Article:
hen Uganda’s very first satellite was launched into space last week on Nov. 7, Bonny Omara, the lead engineer on the satellite development team, was filled with emotion.
“I was watching it on TV, together with my Honourable Minister for Science, Technology and Innovation,” he says. “It was really amazing and we hugged each other! To see my baby takeoff from the ground headed for the International Space Station — it’s really a great feeling of my life.”
The satellite developed by Omara and his team, named PearlAfricaSat-1, was launched aboard a Northrop Grumman Cygnus resupply spacecraft, which lifted off from NASA’s Wallops Flight Facility in Virginia. In addition, the rocket was also carrying ZimSat-1, Zimbabwe’s first satellite.
Both satellites were developed through the Joint Global Multi-Nation Birds Project 5, BIRDS-5, in collaboration with the Kyushu Institute of Technology in Japan. Omara, when asked about collaborating with engineers from Zimbabwe and Japan, says, “I feel really great to work with our neighbors in Africa … to have a team of engineers and great men joining hands to work together towards attaining a common goal.”
Uganda and Zimbabwe join an ever growing number of African countries that are building up their space technology capabilities. To date, 52 satellites have been launched by 14 African countries, including the two launched last week.
The satellites, which have by now reached the International Space Station, are set to be deployed over the next few weeks, depending upon environmental conditions.
It is a historic moment for the two countries, who now hope the data collected by the satellites will help improve life on the ground.
Big things come in small packages
Many of the modern devices we use every day function because of satellite technology — something that’s often taken for granted.
“Space technologies are essentially the backbone of the modern economy,” says Kwaku Sumah, founder of SpaceHubs Africa, a service company that helps stimulate the African space ecosystem. “You sometimes don’t even know that you’re using them. But for example, if you’re using Google Maps … or even things like Zoom, or broadband communication, that’s all powered by satellite services.”
Sumah and SpaceHubs Africa were not involved in the development of the recently launched satellites.
However, Uganda and Zimbabwe’s satellites won’t be providing wireless services to anyone. Instead, they’ve been developed for the purposes of earth observation.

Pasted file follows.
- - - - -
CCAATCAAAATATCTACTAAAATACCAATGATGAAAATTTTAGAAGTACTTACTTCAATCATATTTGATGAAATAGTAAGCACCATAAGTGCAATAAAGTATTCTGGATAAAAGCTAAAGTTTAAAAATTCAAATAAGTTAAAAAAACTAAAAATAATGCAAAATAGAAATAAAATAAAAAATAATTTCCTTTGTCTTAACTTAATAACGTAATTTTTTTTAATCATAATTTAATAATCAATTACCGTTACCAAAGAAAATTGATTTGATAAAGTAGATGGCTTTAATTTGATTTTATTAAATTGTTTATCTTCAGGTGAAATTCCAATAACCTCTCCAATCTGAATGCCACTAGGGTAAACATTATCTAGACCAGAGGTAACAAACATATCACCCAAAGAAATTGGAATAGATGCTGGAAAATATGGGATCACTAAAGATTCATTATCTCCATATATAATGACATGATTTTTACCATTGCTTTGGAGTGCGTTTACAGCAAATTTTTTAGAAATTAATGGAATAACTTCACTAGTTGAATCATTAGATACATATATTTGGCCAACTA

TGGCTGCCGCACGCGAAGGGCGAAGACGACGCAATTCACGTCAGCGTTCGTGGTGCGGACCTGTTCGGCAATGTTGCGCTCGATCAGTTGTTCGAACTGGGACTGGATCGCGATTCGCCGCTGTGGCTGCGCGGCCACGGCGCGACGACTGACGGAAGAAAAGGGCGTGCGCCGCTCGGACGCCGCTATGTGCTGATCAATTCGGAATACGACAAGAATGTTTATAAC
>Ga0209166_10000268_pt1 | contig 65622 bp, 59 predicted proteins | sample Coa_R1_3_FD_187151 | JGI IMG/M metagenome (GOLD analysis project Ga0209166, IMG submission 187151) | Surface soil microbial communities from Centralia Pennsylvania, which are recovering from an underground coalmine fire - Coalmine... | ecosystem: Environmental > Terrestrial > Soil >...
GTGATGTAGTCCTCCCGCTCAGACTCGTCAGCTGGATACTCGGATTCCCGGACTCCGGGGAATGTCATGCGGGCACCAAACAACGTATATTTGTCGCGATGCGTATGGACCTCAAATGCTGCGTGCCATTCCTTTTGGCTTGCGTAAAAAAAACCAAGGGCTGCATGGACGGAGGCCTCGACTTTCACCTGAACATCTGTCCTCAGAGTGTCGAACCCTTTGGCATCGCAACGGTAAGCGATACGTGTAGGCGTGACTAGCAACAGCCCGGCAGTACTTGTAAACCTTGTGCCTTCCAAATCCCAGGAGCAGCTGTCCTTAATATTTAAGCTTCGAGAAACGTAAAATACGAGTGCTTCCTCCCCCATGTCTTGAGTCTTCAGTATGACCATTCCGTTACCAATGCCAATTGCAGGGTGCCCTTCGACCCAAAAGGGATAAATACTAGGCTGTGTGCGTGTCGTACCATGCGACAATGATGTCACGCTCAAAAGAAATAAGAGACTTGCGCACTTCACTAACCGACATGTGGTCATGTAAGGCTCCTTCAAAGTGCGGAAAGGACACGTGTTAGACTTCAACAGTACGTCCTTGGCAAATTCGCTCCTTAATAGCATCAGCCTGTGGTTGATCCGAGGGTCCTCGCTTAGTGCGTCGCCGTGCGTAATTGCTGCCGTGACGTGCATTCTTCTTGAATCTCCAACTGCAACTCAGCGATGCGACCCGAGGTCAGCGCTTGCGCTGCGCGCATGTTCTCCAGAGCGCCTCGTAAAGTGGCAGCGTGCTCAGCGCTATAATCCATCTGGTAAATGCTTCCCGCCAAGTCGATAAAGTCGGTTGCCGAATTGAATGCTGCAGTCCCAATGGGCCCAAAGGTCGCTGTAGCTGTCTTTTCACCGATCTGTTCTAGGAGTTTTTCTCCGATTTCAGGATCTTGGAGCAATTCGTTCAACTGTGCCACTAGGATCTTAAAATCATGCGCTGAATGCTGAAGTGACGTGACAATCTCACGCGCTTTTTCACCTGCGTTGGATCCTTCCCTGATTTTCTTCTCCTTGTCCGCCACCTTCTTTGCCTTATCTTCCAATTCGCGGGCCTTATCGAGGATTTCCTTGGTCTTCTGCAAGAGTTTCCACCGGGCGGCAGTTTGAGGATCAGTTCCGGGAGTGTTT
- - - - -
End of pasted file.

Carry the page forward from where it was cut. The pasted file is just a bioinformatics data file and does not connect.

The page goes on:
“[The satellites] have a multispectral camera, which allows the satellite to essentially take pictures of the Earth,” says Sumah. Multispectral cameras can take pictures that capture information from wavelengths of light not visible to the human eye.
What this does is provide data that can help determine the health of land for the agricultural sector, among other things. Omara says the multispectral camera will be used to “perform analysis of water quality, land use cover, and soil fertility.” That information will then be provided to citizens so that they can make the best use of the natural resources in their countries.
But there are still possibilities to do even more with the satellites. Sumah says that one of the main purposes of a satellite Ghana launched in 2019 was to “monitor illegal mining that was occurring in the north of Ghana.”
And all of those capabilities are made possible by a satellite that only measures 10cm in each direction. They’re called CubeSats — and their small size and low cost to develop makes them perfect first satellites for nations developing their space technology sectors. But don’t let their size fool you. While small – only a bit larger than a Rubik’s cube — CubeSats can still pack a big punch.
However, there is one downside to CubeSats. Their lifetime of operation is only about 24 to 30 months. So unless Uganda and Zimbabwe commit to building and launching more of these satellites, the benefits will be short-lived.
One small step for Africa, but giant leaps still needed
The satellites launched by Uganda and Zimbabwe aren’t the first satellites launched by African nations, and they won’t be the last. According to Sumah, “Ethiopia is looking to launch a new satellite, as well as Nigeria and Ghana,” all hopefully within the next year.
Despite plans for future launches by African nations, Sumah is a bit hesitant to suggest bigger things are unquestionably on the way. “I’m hoping that these are not just one-off events that are just used for PR, but that there’s a sustained momentum that helps lead the charge for Africa to really maximise the use of these new technologies,” he says.
At least with respect to Uganda, Omara believes one thing will help make sure this new foray into space will be sustainable. “A couple of countries have launched their first satellite, or even many, by paying money to other institutions who then give them the satellite,” he says. “But Uganda is unique in the sense that we participated, we have now got three engineers who are fully grounded in the process of developing satellites.”
Even though the human capital is there to provide sustainable development of satellites, Omara thinks there’s still more political and social investment needed before space technologies in Africa can fully mature.
“In the field of science and technology on the African continent, we are still limping,” he says. “The reason is very simple — it’s because we do not believe in ourselves. I always tell everyone that we can make it, we have every single resource that we need. The only thing is us believing in ourselves.”